The possibilities and prospects of Nigeria’s future political economy are real and discernible. The polarisations, biases, myths and fevers created by the forthcoming Buhari–Jonathan election duel at the ballot-box in a fortnight’s time are not going to change the realities of the Nigerian economy. The reality is that the state of economy has always depended on external shocks for performance, initially agricultural exports then crude oil which have both declined. There are also external policy shocks too. Will there be another kind of shock that will make Nigeria prosper and lead the world?
There are many Nigerian and non-Nigerian Panglossians who believe the “Grand Nigerian Dream,” which sets up Nigeria to be a world economic power just around the corner, no matter how dismal the nation’s economic capacity or options are. There is also the “Local Nigerian Dream” in which tens of millions of Nigerians, who have no accommodation of their own, no jobs, no social contacts and often no good education, believe they will become rich very soon, often with the encouragement of their religious/spiritual gurus and examples of unusual parvenus.
Indicative facts like Nigeria is the 26th largest economy in the world, its current GDP is world-leading; its GDP has been rebased to look good; it is the most populous nation in Africa, all become predictors of a “magical economy” conferred by Providence in the hands of Panglossians. Pleasing statements like “Nigeria will be among the 10 richest countries in the world by 2040” or “Nigeria will provide constant electricity to most citizens in 4 years” or “Nigeria is gearing up to be one of the world’s leading industrial nations” are the kind of talk Panglossians and so-called patriotic Nigerians want to hear. Such “panglossed” optimisms have been enthusiastically touted since Independence, but Nigeria keeps falling behind, not achieving miracles.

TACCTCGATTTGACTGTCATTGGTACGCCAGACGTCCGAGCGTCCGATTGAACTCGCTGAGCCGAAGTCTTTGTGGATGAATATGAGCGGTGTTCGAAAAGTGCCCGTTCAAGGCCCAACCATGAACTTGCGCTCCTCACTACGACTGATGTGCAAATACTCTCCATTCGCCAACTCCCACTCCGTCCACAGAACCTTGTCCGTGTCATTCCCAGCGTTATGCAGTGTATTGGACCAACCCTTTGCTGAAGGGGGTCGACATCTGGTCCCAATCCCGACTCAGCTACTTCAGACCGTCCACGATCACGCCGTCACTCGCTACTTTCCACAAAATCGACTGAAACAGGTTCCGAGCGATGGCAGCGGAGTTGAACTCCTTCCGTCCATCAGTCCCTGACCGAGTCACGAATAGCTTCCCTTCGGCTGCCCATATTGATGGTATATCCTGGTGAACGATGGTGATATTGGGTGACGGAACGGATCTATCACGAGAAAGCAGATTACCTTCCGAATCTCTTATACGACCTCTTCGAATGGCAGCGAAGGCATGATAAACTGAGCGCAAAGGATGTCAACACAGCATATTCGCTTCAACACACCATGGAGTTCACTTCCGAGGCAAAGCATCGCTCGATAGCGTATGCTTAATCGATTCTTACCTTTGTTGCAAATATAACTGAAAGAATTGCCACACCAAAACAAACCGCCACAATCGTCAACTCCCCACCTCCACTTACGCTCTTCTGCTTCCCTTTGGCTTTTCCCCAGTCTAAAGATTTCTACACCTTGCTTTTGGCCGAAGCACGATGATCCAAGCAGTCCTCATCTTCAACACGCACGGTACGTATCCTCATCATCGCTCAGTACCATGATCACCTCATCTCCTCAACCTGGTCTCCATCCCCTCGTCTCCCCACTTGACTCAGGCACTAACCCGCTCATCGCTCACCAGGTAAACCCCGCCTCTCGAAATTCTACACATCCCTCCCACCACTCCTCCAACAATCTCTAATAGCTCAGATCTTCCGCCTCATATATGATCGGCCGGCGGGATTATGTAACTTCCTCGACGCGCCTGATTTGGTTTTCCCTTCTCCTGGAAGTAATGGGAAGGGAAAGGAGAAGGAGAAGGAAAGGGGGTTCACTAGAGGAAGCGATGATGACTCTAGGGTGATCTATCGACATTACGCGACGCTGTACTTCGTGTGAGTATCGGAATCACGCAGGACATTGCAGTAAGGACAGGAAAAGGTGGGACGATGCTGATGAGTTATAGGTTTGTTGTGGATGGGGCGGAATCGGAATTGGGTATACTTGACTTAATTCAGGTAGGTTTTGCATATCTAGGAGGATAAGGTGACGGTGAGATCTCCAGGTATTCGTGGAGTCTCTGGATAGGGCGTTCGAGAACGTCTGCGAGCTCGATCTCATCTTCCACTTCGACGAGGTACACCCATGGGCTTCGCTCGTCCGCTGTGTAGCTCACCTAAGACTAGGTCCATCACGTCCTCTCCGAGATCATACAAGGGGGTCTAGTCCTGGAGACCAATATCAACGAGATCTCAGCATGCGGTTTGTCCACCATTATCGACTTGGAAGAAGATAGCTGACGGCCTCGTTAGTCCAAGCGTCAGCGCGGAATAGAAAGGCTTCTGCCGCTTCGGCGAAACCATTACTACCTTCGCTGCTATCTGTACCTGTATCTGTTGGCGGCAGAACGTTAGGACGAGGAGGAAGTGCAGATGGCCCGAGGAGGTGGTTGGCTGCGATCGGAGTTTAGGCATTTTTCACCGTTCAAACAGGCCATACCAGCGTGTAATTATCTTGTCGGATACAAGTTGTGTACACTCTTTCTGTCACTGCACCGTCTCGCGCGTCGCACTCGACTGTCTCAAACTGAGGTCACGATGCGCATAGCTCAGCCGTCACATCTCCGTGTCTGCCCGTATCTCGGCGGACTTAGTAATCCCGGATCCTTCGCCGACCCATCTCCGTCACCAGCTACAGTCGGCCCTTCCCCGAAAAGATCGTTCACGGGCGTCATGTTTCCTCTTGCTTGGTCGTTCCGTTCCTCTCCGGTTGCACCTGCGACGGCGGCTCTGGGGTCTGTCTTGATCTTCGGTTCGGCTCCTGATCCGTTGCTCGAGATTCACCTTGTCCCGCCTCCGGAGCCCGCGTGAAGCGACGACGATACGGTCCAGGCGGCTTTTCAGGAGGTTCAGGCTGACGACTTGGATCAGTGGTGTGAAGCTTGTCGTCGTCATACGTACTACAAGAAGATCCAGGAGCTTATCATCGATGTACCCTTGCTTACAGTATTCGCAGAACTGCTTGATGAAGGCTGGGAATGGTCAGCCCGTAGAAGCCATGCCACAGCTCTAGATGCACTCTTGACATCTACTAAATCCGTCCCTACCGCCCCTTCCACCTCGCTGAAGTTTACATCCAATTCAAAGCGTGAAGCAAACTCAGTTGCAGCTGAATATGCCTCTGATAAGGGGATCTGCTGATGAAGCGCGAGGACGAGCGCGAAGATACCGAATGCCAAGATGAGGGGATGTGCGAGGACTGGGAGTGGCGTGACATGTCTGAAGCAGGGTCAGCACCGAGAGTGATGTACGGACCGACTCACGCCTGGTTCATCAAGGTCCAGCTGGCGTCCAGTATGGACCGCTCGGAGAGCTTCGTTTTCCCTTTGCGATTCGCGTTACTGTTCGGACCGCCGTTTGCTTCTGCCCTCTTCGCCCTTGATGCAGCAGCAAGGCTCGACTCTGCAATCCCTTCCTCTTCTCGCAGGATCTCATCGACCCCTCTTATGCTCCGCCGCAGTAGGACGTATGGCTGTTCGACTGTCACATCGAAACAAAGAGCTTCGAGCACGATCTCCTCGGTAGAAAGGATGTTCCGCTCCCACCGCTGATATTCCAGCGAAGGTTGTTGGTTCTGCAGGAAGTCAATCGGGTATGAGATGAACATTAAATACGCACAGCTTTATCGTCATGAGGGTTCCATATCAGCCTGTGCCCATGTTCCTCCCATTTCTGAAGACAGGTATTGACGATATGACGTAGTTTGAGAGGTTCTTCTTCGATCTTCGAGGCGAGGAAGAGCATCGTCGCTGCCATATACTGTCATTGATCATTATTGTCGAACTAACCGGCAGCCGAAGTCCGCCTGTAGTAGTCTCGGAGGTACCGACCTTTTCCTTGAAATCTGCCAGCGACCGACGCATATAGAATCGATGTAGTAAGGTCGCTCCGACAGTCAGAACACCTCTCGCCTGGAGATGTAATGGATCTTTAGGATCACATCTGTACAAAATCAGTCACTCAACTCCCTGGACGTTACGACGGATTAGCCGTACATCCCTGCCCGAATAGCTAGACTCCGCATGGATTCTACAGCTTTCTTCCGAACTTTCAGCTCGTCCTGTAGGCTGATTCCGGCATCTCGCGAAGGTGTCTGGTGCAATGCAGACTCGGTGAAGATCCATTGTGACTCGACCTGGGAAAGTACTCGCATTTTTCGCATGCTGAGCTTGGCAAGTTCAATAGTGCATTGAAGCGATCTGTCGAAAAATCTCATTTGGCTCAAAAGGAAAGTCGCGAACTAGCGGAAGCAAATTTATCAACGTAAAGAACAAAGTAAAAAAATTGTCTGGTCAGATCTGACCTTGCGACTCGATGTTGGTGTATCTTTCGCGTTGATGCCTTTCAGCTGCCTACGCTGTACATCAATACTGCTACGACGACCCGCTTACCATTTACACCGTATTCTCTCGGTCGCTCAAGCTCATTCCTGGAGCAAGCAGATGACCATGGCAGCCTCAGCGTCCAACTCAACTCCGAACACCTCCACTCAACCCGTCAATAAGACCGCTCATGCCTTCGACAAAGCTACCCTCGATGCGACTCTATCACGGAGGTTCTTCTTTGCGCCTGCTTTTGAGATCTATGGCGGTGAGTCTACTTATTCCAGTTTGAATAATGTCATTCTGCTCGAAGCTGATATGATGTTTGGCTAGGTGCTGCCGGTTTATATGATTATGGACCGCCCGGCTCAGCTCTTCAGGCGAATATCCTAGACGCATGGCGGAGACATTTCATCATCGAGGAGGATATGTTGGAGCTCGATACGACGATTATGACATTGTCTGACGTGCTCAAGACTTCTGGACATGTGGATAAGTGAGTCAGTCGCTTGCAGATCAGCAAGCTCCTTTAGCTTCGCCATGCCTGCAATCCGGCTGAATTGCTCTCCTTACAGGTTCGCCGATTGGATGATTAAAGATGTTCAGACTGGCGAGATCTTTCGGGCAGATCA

The facts confirming the atrocious widespread burdens of punishing poverty, intractable unemployment, constant electric power failure, lack of clean water, poor sanitation, inadequate health care, etc. are ‘permanently invisible’ to the Panglossians. How about concrete facts like over 100 million Nigerians live on less than £1.25 a day; the average life expectancy of the Nigerian is 46 years; Nigeria has the largest population of illiterates in the world; Nigeria’s electricity per capita consumption is among the lowest on Earth; Nigeria is probably still the world’s most corrupt country despite what Transparency International promotes; and multinationals prefer foreign-trained graduates to home-trained ones.
Nigeria could not handle the 2012 Floods that ravaged the country and allowed to take its devastating natural course by the government. Nigeria has been touted as an “investment magnet” since the Lagos Plan of Action in 1980 when Africa received its first dictates of neoliberalism with the promise of foreign investment from the globalising dictators. The investment has not arrived but the Panglossians remain optimistic after four decades of ‘begging bowl economics.’ Nigeria even forgot to invest in its military and security services. Nigerians have to tighten their belts because thieving politicians squandered vast oil revenues and incurred new heavy debts all over again.
The Panglossians never mention or consider the Bauerian criterion for a developing economy to grow successfully, primarily due to the beliefs, attitudes, character, habits and skills of its citizens. Nigerians do not possess the cultural requirement necessary to be a leading economy. No economy ever rose with prevalent culture of short-termism, distrust, one-upmanship, deception and irresponsibility in transactions. A reading of John Glubb’s Fate of Empires and Search for Survival will clearly show Nigeria is mimicking the end days of an economy and certainly not the rise of a flourishing one.
Economists like Mancur Olson and Geoffrey Hodgson make it clear that nations with the best institutions have the best managed economies. That is not a Panglossian dream but indisputable fact. Nigerian can only insure itself against external shocks and grow its economy with ‘institutions’ and not neoliberal forms that focus exclusively on finance, but those that all great modern economies built before they could become great.